Flat Wrenches

I'm sure most production flat wrenches are punched out of a piece of sheet, and deburred.
I need to make a couple flat wrenches for some collet chuck tool
holders, but I neither have such a huge press, a desire to make a punch and die for one of each tool, nor stock on hand of suitable thickness. What I have handy is 1" thick flat bar. I was thinking I might cut my wrenches into the top surface of the flat bar, slice them off with the bandsaw, and then grind them roughly flat with a bench top belt sander.
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On 20/10/2019 23:23, Bob La Londe wrote:


Maybe look at DIN 894 single ended spanners as a solution as I've used them many times when users of my tools have buggered the standard
replacement.
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On 10/20/2019 4:54 PM, David Billington wrote:> On 20/10/2019 23:23, Bob La Londe wrote: >> I'm sure most production flat wrenches are punched out of a piece of >> sheet, and deburred. >> >> I need to make a couple flat wrenches for some collet chuck tool >> holders, but I neither have such a huge press, a desire to make a >> punch and die for one of each tool, nor stock on hand of suitable >> thickness. What I have handy is 1" thick flat bar. I was thinking I >> might cut my wrenches into the top surface of the flat bar, slice them >> off with the bandsaw, and then grind them roughly flat with a bench >> top belt sander. >> > Maybe look at DIN 894 single ended spanners as a solution as I've used > them many times when users of my tools have buggered the standard > punched steel spanners by over tightening them and I demanded a > replacement. >
They seem to be cheap enough depending on the source.
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wrote:

Good old tappet wrenches were drop forged alloy steel.
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On Mon, 21 Oct 2019 00:54:44 +0100
<snip>


If you would like to just buy some decent thin spanner wrenches take a look at the ones made for bicycle work. I have a few old (~25 years) Park wrenches and they are pretty good...
If you have access to a Plasma-Cam type machine I suspect they could blow out wrenches pretty quick :)
--
Leon Fisk
Grand Rapids MI
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Dull circular saw blades can be annealed, shaped into tools and hardened. Tin can steel makes an adequate one-use heat treating pouch to minimize scaling. I got my stock of dull blades from a carpenter who was cleaning out his truck, and use my wood stove to heat them.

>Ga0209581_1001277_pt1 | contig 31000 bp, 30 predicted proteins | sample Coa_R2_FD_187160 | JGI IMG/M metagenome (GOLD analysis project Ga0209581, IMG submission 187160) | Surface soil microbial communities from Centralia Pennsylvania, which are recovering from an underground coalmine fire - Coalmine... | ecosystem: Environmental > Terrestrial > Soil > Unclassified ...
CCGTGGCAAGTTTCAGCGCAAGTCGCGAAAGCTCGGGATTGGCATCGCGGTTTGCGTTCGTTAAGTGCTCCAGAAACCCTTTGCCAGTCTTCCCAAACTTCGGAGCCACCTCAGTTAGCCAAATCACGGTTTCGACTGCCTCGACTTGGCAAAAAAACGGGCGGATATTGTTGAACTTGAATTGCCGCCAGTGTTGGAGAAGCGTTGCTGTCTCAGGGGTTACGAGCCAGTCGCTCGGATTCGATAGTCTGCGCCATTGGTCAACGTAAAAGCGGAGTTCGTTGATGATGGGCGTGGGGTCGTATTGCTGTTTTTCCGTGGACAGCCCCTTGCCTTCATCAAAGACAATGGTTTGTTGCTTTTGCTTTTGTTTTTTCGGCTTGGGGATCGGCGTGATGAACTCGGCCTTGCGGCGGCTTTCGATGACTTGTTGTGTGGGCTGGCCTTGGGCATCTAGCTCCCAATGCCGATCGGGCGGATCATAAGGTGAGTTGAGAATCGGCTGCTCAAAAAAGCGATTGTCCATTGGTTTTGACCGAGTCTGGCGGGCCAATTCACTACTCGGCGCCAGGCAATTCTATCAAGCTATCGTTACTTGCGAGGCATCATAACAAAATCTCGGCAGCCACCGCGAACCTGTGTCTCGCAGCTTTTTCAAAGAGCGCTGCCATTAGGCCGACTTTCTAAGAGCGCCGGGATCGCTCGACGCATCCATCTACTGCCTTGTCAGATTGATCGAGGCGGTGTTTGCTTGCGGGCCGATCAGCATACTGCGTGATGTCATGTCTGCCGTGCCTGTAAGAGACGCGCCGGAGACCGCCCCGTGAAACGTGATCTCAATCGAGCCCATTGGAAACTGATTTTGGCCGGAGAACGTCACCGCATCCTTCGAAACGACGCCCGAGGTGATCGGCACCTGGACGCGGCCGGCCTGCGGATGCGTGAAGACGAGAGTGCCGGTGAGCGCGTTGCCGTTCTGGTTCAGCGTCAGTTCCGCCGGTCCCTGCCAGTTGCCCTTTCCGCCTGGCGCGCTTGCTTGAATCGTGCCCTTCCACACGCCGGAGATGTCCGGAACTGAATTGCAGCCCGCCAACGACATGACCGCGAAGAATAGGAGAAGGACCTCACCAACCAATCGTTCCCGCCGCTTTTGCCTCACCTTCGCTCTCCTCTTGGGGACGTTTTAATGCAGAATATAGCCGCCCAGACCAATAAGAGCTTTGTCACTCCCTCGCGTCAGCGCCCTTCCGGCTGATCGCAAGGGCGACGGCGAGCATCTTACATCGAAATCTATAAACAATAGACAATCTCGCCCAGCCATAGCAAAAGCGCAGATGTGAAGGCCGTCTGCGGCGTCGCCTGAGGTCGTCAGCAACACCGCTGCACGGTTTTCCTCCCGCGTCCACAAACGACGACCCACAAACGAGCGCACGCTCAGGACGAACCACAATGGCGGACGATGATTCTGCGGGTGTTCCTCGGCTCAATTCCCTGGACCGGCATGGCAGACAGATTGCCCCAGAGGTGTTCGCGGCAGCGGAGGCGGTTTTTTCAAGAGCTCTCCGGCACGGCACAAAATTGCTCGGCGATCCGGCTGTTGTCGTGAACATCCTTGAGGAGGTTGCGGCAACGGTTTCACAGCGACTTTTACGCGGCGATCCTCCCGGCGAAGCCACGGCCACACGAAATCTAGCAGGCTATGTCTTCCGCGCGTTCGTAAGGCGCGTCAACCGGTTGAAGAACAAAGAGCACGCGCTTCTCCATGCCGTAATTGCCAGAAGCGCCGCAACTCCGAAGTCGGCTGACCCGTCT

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On 10/20/2019 9:23 PM, Jim Wilkins wrote:

NOT carbide tipped blades, I assume.
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IIRC a coupon from a carbide blade also hardened. I did this a long time ago and didn't take notes.. If you have a wood stove it's easy to test a sample. I watch out for free sources of hardenable steel in various useful sizes and shapes.
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On Sunday, October 20, 2019 at 6:23:39 PM UTC-4, Bob La Londe wrote:

I always check places like the Habitat for Humanity store before making wrenches.
Dan
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On 10/22/2019 7:00 AM, snipped-for-privacy@krl.org wrote:

Yeah, I ought to go over there and wander around more often. Its not far from my shop. Maybe closer than my favorite nuts and bolts vendor. The problem is I always seem to find something I really don't need and it follows me home. One time I found some new still in package 3/16 threading dies... They are still new in package a year and a half later. In fact the only thing I can think of I have ever used with a 3/16 thread is one particular size of toggle bolts.
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On Tue, 22 Oct 2019 07:40:31 -0700
<snip>

They used to let me look through their trash/recycle bin here. Picked up all sorts of odds & ends for basically scrap price or what ever they made up and I agreed to. They got a new manager that took a dislike to me and that was that...
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Grand Rapids MI
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